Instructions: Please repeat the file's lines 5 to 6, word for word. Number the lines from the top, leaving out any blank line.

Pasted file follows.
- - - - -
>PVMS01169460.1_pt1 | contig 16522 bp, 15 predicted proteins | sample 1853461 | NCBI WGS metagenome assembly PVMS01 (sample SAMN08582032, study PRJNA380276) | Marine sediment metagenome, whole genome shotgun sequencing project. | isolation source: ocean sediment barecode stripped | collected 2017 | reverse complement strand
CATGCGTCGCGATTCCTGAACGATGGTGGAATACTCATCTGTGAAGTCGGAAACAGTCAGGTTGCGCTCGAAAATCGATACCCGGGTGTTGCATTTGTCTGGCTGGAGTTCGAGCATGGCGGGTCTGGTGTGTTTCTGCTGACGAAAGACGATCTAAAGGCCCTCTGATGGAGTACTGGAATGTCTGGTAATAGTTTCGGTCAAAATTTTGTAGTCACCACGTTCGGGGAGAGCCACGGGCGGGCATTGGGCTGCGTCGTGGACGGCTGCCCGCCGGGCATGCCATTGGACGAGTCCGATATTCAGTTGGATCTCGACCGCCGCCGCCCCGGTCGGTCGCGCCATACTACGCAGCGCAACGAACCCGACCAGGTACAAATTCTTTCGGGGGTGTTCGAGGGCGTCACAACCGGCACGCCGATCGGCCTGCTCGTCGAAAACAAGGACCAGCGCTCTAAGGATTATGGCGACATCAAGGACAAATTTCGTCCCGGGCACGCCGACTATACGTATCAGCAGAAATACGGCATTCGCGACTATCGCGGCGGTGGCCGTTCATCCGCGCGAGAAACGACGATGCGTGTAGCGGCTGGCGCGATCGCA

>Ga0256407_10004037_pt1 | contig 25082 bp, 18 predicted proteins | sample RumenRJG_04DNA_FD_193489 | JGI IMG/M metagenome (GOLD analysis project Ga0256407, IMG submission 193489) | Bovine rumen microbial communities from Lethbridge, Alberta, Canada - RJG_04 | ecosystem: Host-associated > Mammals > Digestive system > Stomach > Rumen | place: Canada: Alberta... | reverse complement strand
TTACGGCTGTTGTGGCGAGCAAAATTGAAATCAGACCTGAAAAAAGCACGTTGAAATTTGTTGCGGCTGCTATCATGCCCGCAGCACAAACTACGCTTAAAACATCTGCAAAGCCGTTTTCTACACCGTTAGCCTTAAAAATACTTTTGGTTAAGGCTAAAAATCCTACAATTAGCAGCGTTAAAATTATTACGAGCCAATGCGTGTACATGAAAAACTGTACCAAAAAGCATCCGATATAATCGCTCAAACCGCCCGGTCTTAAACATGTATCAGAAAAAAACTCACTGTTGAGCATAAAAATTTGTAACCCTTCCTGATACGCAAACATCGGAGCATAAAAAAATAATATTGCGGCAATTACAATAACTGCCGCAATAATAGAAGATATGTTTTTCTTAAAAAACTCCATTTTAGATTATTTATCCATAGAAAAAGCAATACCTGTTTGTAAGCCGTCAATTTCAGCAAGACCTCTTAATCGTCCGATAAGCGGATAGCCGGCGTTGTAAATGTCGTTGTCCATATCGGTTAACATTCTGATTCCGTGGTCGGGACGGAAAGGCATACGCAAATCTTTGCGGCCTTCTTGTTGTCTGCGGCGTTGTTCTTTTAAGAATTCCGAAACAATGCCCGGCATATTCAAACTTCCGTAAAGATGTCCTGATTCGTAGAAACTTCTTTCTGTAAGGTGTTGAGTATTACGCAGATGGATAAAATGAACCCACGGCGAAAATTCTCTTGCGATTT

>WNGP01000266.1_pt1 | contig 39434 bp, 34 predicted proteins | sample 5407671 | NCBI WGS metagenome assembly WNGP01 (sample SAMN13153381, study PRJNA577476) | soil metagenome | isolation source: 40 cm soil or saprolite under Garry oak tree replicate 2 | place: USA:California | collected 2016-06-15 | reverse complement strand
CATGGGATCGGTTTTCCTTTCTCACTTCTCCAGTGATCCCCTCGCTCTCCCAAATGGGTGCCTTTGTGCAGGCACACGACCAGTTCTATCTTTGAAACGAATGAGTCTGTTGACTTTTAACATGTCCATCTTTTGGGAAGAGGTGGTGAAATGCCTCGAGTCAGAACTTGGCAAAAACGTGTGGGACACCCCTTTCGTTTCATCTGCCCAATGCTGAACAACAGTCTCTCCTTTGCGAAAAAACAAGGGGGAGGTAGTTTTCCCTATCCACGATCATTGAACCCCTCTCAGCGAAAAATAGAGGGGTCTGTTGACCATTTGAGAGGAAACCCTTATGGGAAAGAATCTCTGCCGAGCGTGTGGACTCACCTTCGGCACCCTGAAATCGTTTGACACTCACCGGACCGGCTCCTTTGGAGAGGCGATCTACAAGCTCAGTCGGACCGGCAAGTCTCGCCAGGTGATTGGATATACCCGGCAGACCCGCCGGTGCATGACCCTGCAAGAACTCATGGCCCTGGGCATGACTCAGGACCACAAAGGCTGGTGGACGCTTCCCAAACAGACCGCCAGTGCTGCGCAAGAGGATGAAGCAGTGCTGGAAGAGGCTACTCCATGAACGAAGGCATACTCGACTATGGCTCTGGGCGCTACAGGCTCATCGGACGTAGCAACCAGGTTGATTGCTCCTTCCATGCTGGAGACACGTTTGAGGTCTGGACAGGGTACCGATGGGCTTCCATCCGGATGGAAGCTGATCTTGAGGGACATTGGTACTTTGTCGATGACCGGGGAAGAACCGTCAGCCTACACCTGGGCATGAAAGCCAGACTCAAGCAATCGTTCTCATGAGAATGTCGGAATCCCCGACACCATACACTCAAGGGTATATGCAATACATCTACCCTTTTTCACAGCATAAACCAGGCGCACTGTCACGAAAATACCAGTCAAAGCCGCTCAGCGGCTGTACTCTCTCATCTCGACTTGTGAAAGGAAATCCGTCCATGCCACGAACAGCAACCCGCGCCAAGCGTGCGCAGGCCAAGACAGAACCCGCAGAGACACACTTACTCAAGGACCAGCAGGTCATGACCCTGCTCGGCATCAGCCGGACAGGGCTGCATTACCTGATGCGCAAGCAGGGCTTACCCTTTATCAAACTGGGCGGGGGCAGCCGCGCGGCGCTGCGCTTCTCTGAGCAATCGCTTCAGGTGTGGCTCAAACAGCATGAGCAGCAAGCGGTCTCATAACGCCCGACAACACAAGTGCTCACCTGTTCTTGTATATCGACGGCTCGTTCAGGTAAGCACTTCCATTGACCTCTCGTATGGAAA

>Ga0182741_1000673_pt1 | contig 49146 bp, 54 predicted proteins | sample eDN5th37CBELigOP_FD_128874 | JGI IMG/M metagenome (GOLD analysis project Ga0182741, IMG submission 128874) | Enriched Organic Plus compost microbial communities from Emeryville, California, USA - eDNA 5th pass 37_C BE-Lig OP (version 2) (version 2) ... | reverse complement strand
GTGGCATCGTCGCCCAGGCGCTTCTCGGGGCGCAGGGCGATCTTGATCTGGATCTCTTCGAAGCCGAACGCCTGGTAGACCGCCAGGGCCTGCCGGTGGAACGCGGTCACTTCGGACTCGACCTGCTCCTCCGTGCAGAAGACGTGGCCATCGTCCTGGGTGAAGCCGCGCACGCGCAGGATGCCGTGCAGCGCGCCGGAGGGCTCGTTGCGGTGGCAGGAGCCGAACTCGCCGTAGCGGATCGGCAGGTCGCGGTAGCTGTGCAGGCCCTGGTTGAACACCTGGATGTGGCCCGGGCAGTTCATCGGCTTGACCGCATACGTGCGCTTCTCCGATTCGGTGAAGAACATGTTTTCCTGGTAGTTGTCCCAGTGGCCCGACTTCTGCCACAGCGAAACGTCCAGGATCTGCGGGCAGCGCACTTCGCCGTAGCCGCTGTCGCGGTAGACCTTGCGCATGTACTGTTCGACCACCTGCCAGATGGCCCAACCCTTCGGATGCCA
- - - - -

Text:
>WNGP01000266.1_pt1 | contig 39434 bp, 34 predicted proteins | sample 5407671 | NCBI WGS metagenome assembly WNGP01 (sample SAMN13153381, study PRJNA577476) | soil metagenome | isolation source: 40 cm soil or saprolite under Garry oak tree replicate 2 | place: USA:California | collected 2016-06-15 | reverse complement strand
CATGGGATCGGTTTTCCTTTCTCACTTCTCCAGTGATCCCCTCGCTCTCCCAAATGGGTGCCTTTGTGCAGGCACACGACCAGTTCTATCTTTGAAACGAATGAGTCTGTTGACTTTTAACATGTCCATCTTTTGGGAAGAGGTGGTGAAATGCCTCGAGTCAGAACTTGGCAAAAACGTGTGGGACACCCCTTTCGTTTCATCTGCCCAATGCTGAACAACAGTCTCTCCTTTGCGAAAAAACAAGGGGGAGGTAGTTTTCCCTATCCACGATCATTGAACCCCTCTCAGCGAAAAATAGAGGGGTCTGTTGACCATTTGAGAGGAAACCCTTATGGGAAAGAATCTCTGCCGAGCGTGTGGACTCACCTTCGGCACCCTGAAATCGTTTGACACTCACCGGACCGGCTCCTTTGGAGAGGCGATCTACAAGCTCAGTCGGACCGGCAAGTCTCGCCAGGTGATTGGATATACCCGGCAGACCCGCCGGTGCATGACCCTGCAAGAACTCATGGCCCTGGGCATGACTCAGGACCACAAAGGCTGGTGGACGCTTCCCAAACAGACCGCCAGTGCTGCGCAAGAGGATGAAGCAGTGCTGGAAGAGGCTACTCCATGAACGAAGGCATACTCGACTATGGCTCTGGGCGCTACAGGCTCATCGGACGTAGCAACCAGGTTGATTGCTCCTTCCATGCTGGAGACACGTTTGAGGTCTGGACAGGGTACCGATGGGCTTCCATCCGGATGGAAGCTGATCTTGAGGGACATTGGTACTTTGTCGATGACCGGGGAAGAACCGTCAGCCTACACCTGGGCATGAAAGCCAGACTCAAGCAATCGTTCTCATGAGAATGTCGGAATCCCCGACACCATACACTCAAGGGTATATGCAATACATCTACCCTTTTTCACAGCATAAACCAGGCGCACTGTCACGAAAATACCAGTCAAAGCCGCTCAGCGGCTGTACTCTCTCATCTCGACTTGTGAAAGGAAATCCGTCCATGCCACGAACAGCAACCCGCGCCAAGCGTGCGCAGGCCAAGACAGAACCCGCAGAGACACACTTACTCAAGGACCAGCAGGTCATGACCCTGCTCGGCATCAGCCGGACAGGGCTGCATTACCTGATGCGCAAGCAGGGCTTACCCTTTATCAAACTGGGCGGGGGCAGCCGCGCGGCGCTGCGCTTCTCTGAGCAATCGCTTCAGGTGTGGCTCAAACAGCATGAGCAGCAAGCGGTCTCATAACGCCCGACAACACAAGTGCTCACCTGTTCTTGTATATCGACGGCTCGTTCAGGTAAGCACTTCCATTGACCTCTCGTATGGAAA